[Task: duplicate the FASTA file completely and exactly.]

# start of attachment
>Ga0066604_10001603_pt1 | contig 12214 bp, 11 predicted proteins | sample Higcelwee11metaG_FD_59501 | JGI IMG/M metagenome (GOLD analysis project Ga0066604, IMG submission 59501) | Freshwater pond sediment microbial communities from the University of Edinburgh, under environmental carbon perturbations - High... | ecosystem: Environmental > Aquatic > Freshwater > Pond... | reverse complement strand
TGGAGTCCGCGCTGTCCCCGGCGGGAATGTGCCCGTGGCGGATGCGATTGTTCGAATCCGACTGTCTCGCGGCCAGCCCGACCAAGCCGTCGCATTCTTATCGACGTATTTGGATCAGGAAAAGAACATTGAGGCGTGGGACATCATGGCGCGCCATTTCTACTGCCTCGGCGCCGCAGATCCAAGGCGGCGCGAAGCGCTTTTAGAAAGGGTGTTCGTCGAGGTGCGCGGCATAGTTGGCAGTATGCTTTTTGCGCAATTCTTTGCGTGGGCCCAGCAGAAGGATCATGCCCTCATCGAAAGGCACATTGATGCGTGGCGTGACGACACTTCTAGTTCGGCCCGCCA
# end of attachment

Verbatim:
>Ga0066604_10001603_pt1 | contig 12214 bp, 11 predicted proteins | sample Higcelwee11metaG_FD_59501 | JGI IMG/M metagenome (GOLD analysis project Ga0066604, IMG submission 59501) | Freshwater pond sediment microbial communities from the University of Edinburgh, under environmental carbon perturbations - High... | ecosystem: Environmental > Aquatic > Freshwater > Pond... | reverse complement strand
TGGAGTCCGCGCTGTCCCCGGCGGGAATGTGCCCGTGGCGGATGCGATTGTTCGAATCCGACTGTCTCGCGGCCAGCCCGACCAAGCCGTCGCATTCTTATCGACGTATTTGGATCAGGAAAAGAACATTGAGGCGTGGGACATCATGGCGCGCCATTTCTACTGCCTCGGCGCCGCAGATCCAAGGCGGCGCGAAGCGCTTTTAGAAAGGGTGTTCGTCGAGGTGCGCGGCATAGTTGGCAGTATGCTTTTTGCGCAATTCTTTGCGTGGGCCCAGCAGAAGGATCATGCCCTCATCGAAAGGCACATTGATGCGTGGCGTGACGACACTTCTAGTTCGGCCCGCCA